Never Pull Feathers Out Of A Down Jacket

The first strategy is to never pull a down feather out of the jacket. If you notice a feather sticking through your jacket’s fabric, the first instinct is to pull the feather out.

This practice will only widen the hole that the feather comes through and will leave a larger opening through which other feathers will escape.

The preferred method to deal with an escapee feather is to pinch the feather and gently work it back inside the jacket rather than pull it out. Then rub the fabric gently with your fingers to re-align the fibers and close the hole.

Use The Fluff-Cycle On Your Clothes Dryer

The feathers start to protrude from the fabric because the down starts to compress or flatten during normal wear as they lose some of their puffiness.

Another solution that works quite well is restoring the puffiness of the down, which prevents the quills from piercing the jacket’s fabric.

This can easily be achieved by putting the down jacket in your clothes dryer and running the machine on a fluffing cycle with no heat for 10 to 15-minutes.

The air pushed into the down will cause the down fibers to puff up, limiting the quills’ contact with the fabric surface. This will effectively limit the amount of down that is shed but not prevent it altogether.

How Should You Wash A Down Jacket?

Down is a delicate product that needs proper care to ensure it stays puffy and able to insulate you from the cold. Washing your down jacket improperly is one of the fastest ways to destroy the jacket and reduce its insulating properties.

Here is the correct way to wash a down jacket in a washing machine.

  • Use the gentle cycle on the washing machine. A gentle or delicate wash cycle is perfect for down jackets.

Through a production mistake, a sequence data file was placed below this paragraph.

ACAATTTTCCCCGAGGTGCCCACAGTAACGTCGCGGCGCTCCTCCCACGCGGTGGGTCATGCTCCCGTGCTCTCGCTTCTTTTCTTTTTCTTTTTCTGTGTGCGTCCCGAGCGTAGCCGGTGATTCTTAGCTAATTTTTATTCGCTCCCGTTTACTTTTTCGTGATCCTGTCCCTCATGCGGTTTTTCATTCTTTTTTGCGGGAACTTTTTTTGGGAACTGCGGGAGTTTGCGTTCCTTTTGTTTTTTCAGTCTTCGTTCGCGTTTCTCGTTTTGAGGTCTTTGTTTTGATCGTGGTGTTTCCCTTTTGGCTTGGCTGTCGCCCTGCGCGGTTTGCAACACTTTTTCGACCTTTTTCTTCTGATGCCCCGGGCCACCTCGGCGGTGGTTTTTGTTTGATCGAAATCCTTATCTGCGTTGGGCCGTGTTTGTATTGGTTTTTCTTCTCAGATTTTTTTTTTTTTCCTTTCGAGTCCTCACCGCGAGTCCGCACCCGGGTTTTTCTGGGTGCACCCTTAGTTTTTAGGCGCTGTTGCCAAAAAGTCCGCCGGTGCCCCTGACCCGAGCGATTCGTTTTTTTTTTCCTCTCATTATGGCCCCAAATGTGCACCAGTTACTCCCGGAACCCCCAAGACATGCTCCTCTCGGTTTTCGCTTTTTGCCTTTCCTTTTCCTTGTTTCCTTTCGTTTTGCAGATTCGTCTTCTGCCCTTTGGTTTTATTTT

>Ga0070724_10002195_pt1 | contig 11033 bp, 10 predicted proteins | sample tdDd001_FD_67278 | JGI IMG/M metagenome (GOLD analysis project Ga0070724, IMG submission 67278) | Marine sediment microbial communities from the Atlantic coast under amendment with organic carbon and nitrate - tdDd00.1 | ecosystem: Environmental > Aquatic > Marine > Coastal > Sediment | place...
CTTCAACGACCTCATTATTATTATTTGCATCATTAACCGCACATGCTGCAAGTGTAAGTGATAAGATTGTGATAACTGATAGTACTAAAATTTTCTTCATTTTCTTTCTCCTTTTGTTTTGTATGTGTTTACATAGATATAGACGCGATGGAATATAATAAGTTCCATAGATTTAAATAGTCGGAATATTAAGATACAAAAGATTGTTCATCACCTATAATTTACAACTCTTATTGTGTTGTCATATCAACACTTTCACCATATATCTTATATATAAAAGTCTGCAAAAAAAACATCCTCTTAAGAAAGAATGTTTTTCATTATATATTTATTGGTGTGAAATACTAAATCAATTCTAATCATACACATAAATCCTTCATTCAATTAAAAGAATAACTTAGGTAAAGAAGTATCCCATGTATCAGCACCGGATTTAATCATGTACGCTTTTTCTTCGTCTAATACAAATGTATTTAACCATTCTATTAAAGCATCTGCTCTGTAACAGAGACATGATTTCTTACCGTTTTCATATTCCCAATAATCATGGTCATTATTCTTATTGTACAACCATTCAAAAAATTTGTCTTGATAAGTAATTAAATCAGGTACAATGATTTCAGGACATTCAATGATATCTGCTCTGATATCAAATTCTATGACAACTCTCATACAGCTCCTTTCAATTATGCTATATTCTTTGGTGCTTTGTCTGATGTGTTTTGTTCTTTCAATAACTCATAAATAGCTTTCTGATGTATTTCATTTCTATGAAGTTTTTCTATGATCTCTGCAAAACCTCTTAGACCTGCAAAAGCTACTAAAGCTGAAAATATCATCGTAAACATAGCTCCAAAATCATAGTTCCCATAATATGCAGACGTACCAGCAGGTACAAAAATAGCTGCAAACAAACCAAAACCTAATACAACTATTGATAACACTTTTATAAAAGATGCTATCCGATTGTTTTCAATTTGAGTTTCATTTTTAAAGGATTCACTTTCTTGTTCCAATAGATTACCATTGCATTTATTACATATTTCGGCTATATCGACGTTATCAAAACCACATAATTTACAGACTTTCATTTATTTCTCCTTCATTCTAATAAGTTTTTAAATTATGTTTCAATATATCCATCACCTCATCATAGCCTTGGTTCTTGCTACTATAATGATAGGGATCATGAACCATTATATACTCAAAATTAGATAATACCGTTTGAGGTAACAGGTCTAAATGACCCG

• Do not use high heat. It is best to cold-wash your down or use a very low heat cycle below 86-Fahrenheit or 30-Celsius.
  • Do not spin dry. The spin-dry cycle is too vigorous for down which becomes very heavy when wet. The weight of the wet feathers can damage the fibers in the spin cycle.
  • Let the jacket drip dry. Do not wring out the jacket, but rather place it lying flat on a drying rack to drip dry.
  • Use a clothes dryer to fluff it up. When the jacket is almost dry, you can place it in a tumble dryer or clothes dryer with no heat for 10 to 15-minutes to fluff the down back up.


There is no way to prevent down from shedding from your down jacket. It is a normal event that will occur periodically. When the jacket is new and the down is beginning t settle, shedding some feathers will be a more frequent and prolific event than a jacket that has aged a little.

You can expect a new down jacket to shed down quite substantially for the first 2 to 3-months of regular wear, after which the frequency will stabilize and reduce.

You can limit the feather loss by not pulling any feathers out but rather working them back into the jacket’s fabric. You can also periodically puff the down up in a cool fluff cycle on a clothes dryer.

Down is still a popular insulator in many extreme cold clothes and will continue to be the go-to filling until we find a substitute with equivalent or superior qualities.

Thanks for reading!